My books can be purchased as e-books for only $1.99. If interested, just click here: Books.
Match Play is a golf/suspense novel. Dust of Autumn is a bloody one set in upstate New York. Prairie View is set in South Dakota, with a final scene atop Rattlesnake Butte. Life in the Arbor is a children's book about Rollie Rabbit and his friends (on about a fourth grade level). The Black Widow involves an elaborate extortion scheme. Doggy-Dog World is my memoir. And ES3 is a description of my method for examining English sentence structure.
In case anyone is interested in any of my past posts, an archive list can be found at the bottom of this page.
My newest novel, Happy Valley, can be found here.

Friday, December 5

The Theory of Everything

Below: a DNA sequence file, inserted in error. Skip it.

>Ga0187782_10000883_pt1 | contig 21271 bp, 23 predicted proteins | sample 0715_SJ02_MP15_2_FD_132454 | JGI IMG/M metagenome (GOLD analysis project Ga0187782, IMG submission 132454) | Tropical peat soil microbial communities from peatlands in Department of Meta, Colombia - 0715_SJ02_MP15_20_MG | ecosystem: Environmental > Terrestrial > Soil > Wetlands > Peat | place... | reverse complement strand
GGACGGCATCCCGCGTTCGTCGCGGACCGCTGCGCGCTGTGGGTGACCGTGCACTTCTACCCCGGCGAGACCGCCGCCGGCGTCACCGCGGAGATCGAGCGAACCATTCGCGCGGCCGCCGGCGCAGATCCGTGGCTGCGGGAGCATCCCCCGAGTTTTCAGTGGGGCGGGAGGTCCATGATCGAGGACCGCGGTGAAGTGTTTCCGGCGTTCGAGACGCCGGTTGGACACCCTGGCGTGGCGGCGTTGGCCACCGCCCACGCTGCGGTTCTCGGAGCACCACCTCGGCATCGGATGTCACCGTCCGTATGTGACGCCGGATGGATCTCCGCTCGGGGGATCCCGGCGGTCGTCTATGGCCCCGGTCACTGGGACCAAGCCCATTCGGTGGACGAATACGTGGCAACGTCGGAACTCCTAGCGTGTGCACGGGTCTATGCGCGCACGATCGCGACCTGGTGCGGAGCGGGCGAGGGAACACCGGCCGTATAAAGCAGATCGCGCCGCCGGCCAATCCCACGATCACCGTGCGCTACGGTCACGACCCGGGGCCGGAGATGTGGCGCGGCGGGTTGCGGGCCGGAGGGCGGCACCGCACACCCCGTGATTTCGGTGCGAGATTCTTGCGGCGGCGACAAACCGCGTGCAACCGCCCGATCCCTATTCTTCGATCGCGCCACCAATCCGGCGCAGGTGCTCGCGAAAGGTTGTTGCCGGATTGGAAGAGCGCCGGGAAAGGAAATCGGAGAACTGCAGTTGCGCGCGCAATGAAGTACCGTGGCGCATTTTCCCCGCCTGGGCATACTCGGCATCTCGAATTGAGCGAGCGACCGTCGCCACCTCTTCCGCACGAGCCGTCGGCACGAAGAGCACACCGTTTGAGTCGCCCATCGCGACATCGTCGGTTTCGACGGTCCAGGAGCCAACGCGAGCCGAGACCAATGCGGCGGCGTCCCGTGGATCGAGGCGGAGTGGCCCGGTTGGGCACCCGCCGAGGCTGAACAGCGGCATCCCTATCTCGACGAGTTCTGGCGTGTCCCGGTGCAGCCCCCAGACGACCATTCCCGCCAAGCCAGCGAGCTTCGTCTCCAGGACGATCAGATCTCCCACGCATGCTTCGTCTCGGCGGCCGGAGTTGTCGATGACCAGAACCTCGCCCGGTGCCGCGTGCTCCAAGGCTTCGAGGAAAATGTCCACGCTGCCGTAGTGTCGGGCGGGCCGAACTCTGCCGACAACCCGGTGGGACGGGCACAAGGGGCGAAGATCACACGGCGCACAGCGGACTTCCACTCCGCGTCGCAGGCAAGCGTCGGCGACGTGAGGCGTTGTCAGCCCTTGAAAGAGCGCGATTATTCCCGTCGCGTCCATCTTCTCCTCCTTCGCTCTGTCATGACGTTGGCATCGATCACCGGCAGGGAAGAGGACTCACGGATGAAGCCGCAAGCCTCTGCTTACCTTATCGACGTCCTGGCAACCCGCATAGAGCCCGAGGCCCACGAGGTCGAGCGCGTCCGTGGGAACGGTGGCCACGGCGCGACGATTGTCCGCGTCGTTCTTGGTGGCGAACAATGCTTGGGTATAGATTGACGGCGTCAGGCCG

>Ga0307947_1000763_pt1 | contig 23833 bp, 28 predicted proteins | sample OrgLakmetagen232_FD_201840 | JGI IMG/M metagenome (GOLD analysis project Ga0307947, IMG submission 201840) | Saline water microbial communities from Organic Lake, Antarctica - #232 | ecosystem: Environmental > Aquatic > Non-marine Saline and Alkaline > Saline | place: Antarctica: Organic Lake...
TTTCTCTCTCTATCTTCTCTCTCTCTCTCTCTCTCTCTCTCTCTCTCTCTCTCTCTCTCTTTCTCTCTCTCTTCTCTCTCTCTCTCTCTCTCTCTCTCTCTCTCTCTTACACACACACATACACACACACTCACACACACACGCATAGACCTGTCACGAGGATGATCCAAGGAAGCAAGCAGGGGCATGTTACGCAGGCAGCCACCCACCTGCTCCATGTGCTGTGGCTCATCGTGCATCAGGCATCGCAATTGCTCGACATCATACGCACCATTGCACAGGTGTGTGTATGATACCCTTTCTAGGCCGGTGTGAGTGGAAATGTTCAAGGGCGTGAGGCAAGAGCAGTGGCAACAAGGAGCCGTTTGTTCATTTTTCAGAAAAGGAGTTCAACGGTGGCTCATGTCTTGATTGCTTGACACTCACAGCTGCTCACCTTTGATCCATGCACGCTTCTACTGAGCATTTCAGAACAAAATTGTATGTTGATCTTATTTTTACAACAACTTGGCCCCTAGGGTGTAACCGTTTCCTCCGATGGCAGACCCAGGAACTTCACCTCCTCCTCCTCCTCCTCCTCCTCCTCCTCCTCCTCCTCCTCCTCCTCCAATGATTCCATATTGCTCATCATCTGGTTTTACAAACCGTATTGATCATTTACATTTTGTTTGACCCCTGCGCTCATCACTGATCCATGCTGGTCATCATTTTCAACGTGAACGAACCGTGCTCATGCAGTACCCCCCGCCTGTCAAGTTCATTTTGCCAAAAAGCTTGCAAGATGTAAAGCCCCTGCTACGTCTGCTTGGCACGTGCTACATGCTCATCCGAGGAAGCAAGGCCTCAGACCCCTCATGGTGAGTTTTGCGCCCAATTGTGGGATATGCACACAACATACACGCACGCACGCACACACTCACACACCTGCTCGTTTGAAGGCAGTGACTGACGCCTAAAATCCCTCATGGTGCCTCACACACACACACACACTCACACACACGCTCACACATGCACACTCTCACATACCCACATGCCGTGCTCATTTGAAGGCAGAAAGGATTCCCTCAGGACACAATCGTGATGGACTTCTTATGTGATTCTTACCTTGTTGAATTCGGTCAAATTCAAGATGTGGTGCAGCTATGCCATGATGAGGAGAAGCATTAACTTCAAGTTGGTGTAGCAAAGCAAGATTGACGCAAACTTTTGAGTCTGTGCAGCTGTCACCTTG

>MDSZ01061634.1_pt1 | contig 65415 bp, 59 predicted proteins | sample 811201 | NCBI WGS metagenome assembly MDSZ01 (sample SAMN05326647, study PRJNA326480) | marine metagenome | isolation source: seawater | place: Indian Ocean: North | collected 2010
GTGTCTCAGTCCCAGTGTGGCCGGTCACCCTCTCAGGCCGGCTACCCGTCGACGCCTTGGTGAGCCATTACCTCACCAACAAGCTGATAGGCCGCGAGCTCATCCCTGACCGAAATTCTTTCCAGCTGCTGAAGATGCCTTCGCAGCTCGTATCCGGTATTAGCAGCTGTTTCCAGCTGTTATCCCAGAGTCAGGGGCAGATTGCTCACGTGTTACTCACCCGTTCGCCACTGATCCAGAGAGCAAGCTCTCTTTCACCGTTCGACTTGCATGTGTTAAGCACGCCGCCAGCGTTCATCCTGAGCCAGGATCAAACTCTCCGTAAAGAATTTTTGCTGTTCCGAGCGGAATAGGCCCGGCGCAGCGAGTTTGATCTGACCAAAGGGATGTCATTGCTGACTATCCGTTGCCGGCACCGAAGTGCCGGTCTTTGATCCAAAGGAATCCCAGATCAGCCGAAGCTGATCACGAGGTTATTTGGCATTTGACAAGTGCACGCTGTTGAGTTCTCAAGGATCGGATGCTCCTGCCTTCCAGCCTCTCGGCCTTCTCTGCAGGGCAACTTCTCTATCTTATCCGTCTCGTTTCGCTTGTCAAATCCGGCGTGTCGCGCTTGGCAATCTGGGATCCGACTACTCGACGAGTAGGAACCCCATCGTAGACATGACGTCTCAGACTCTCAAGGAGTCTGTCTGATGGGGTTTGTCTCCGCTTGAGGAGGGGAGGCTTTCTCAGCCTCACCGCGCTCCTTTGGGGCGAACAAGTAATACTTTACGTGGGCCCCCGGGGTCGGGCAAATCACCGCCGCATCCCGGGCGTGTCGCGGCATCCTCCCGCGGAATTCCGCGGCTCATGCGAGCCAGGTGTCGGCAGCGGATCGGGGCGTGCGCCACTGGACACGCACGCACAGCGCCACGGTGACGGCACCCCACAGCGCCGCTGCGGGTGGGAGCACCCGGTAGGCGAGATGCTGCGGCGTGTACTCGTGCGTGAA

Each year, I always like to keep track of movie roles and who may be nominated for Oscars. And now I have one in Eddie Redmayne for his depiction of Stephen Hawking in The Theory of Everything. It was an oddly moving story about a man whom we all have seen often enough on television to know what he looks like, and we know how he sounds by The Big Bang Theory’s occasionally innocent mocking of the man. So, when Redmayne shows us the contorted man in the wheelchair, head awkwardly to the side, eyes peering up through unruly hair, mouth giving us that ironic smile, he becomes Stephen Hawking. What a remarkable depiction of a remarkable man. I referred to it as oddly moving, odd because it was almost too close to simple tear-jerking, a little too storybookish to seem real. The story of Hawking’s romance and marriage to Jane Wilde (Felicity Jones) is standard fare. We see her strength in loving him enough to take care of him through really trying times, bearing three children by him; we see her finally running out of patience with him, with the inevitable yet understandable divorce as Hawking is accompanied to America by his caregiver Elaine Mason (Maxine Peake). The scientific mumbojumbo involved with Hawking was downplayed, probably for the best since most of us wouldn’t understand a whit of his theories of time and black holes. Great acting, good movie, standard story.
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